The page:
While the story has been about the delays to the larger projects, that is not the entire story. Many rehabilitation projects will likely be delayed, and the locals face a growing challenge to maintain transportation infrastructure and services. Douglas County leaders are considering a wheel tax and additional bonding for transportation needs as prospects of additional dollars from the state or the ability to raise money locally don’t look promising. And the City of Marshfield, facing competing demands for levy dollars and stagnant state funding, is cutting back on street repairs.

In an acknowledgement that an efficient transportation system is essential to bringing tourists to Wisconsin and their attractions, the Association of Wisconsin Tourism Attractions (AWTA) went on record in support of new funding to maintain Wisconsin’s transportation infrastructure.

Local officials, policymakers, and the public are just getting their heads around the potential impact of this budget.

TDA is working with the League of Municipalities, the Wisconsin Counties Association, the Wisconsin Towns Association, and others to find and tell these stories so people know what is coming.

Take a look at the plan DOT provided earlier this year for a $500 million reduction in bonding. While this may not be the final amount of the cut, the plan does give a good idea of DOT priorities and likely delays for Major and Rehab projects. If you see a story in any of these delays, contact the TDA office.

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Troubling Ranking for Wisconsin's Rural Roads

Approximately, one in five miles of Wisconsin’s rural roads is in “poor condition,” according to a recent report from TRIP – a national non-profit transportation research group.

Compared to other states, Wisconsin has the 19th highest percentage of rural roads in poor condition. And among Wisconsin’s neighbors, only Michigan ranks higher.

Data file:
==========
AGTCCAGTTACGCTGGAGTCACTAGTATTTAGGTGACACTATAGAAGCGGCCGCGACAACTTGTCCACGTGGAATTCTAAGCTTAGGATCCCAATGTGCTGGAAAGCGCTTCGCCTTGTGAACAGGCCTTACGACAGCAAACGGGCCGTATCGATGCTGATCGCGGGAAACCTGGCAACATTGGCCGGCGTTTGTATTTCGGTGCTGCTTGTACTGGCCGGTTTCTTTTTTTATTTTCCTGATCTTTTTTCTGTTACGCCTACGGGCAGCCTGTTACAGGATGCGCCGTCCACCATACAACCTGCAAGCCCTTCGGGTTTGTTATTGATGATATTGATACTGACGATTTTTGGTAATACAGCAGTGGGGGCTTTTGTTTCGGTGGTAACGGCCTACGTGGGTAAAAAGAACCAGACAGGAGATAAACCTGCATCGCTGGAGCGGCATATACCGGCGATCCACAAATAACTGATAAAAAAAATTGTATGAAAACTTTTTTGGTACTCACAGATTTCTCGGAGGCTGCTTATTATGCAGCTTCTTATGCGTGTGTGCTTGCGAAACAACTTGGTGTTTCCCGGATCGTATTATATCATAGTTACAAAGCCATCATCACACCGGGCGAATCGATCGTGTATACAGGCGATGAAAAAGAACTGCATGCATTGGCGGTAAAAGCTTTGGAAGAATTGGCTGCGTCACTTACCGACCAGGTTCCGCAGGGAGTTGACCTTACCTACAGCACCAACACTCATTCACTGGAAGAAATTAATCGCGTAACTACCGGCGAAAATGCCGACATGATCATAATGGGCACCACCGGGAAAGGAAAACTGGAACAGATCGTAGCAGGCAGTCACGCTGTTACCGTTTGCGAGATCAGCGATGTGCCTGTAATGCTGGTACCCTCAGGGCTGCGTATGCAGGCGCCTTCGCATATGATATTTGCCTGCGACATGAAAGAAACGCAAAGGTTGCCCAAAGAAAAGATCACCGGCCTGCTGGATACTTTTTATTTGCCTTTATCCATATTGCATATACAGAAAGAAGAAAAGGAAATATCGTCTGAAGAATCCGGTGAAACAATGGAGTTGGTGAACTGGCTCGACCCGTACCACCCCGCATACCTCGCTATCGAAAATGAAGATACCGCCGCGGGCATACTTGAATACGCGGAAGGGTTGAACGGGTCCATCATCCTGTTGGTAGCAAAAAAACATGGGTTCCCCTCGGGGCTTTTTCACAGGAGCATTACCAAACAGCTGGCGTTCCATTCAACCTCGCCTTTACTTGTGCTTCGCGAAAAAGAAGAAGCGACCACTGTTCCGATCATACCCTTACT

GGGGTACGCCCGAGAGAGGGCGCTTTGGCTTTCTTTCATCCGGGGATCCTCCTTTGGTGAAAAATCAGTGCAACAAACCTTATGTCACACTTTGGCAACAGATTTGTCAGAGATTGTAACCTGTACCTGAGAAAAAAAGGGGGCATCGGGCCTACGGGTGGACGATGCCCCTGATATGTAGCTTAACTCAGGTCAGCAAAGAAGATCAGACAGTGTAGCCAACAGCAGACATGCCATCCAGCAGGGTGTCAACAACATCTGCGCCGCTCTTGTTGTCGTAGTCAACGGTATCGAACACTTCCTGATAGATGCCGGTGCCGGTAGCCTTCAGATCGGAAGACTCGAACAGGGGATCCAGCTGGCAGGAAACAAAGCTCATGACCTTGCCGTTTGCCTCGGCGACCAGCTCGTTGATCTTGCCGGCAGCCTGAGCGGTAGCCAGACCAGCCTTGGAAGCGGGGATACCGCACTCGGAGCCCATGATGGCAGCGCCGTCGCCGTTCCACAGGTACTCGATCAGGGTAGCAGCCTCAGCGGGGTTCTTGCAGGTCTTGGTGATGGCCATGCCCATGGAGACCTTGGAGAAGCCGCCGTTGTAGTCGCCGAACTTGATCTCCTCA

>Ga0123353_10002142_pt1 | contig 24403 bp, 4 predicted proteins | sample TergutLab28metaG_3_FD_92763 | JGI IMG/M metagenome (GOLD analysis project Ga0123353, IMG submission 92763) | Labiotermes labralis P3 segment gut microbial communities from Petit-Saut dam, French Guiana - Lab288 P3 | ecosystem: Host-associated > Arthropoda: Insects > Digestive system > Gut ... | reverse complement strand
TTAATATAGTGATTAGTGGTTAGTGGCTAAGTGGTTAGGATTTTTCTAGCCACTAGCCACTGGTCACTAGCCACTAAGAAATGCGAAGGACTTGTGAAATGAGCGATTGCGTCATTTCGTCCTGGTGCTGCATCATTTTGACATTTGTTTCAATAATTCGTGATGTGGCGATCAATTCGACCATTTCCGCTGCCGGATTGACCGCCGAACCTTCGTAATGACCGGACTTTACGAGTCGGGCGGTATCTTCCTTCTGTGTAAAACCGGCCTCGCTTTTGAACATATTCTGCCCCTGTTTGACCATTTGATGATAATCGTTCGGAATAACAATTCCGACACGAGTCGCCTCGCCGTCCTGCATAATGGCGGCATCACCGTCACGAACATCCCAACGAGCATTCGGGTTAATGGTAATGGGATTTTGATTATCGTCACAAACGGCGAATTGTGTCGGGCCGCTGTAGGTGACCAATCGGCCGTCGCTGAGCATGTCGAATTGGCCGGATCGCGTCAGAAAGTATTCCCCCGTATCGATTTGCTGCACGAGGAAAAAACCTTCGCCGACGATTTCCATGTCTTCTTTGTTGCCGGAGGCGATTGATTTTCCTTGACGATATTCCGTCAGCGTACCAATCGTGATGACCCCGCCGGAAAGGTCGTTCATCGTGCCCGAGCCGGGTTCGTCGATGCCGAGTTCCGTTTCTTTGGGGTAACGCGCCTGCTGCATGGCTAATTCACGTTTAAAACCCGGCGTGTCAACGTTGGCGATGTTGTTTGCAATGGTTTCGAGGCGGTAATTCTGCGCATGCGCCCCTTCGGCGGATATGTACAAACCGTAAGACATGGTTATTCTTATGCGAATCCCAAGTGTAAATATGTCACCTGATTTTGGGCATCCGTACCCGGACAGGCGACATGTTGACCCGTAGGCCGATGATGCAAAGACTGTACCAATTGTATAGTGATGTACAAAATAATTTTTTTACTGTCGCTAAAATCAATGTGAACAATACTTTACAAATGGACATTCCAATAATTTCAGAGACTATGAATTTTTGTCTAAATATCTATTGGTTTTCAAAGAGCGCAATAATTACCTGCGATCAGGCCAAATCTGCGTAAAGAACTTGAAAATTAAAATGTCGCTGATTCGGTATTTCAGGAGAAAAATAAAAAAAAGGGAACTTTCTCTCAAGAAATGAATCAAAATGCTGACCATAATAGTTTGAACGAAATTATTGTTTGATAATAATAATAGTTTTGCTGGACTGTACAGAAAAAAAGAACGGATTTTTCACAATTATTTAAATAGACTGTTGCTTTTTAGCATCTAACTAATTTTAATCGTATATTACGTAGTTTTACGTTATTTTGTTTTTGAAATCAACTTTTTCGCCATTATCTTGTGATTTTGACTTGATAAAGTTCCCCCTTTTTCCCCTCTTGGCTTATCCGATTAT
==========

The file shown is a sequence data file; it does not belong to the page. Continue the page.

Wisconsin has over 115,000 miles of roads, the vast majority of which are classified as rural. These rural roads provide important connectivity and are critical to many transportation-dependent business sectors. In addition, many jobs in urban areas depend on inputs from rural communities.

“Wisconsin’s economy is a three legged stool comprised of agriculture, tourism, and manufacturing that stands on the foundation of a quality rural transportation system,” said Mike Koles, executive director of the Wisconsin Towns Association. “The businesses that fuel Wisconsin’s quality of life continue to ask more of our rural roads and highways as part of their business model’s success. Unfortunately, because of what the report shows, our answer is increasingly one that causes them to avoid the quickest routes due to deficient roads and bridges. We must maintain and grow our rural infrastructure to match business and citizen needs or the foundation of our economy is at risk.”

The TRIP report finds that traffic crashes and fatalities on rural roads are disproportionately high, occurring at a rate over two times higher than all other roads in the state. Wisconsin had 347 non-Interstate, rural road fatalities in 2013.

Recent news reports indicate the 2015-17 budget may result in the delay of many road projects and the doubling of the number of miles of state roads rated “poor and below” over the next decade. 

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Interesting News Coverage

Seattle PI, June 28, 2015 – "Gas tax increase gains momentum in Washington Legislature"

Janesville Gazette editorial, June 20, 2015 – "Our Views: For safety reasons, please keep I-90/39 project on schedule"

Beloit Daily News editorial, June 20, 2015 – "Could it be? A bipartisan deal? Transportation is not a partisan ideological issue. Work together."

Racine Journal Times editorial, June 10, 2015 – “A road compromise should include raised taxes or fees”

Milwaukee Journal Sentinel editorial, June 9, 2015 – "State needs to start thinking creatively about road funding"

The Wall Street Journal, June 4, 2015 – “How a decaying infrastructure hurts U.S. manufacturing”

Wisconsin State Journal editorial, June 3, 2015 – “Override veto if Scott Walker won't pay for roads

Beloit Daily News editorial, June 3, 2015 – “Political threat to local project: Governor, legislators need to settle differences on highway funding”

The New York Times, May 28, 2015 – “New Jersey faces a transportation funding crisis, with no clear solution”

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Association Notes
Mark these Dates

  • TDA Annual Meeting: Thursday, September 17th. Please note the new date.

  • TDA Fly-in 2016: April 6-7th

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@TDAWisconsin, Now on Twitter
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Follow TDA for the latest in transportation news.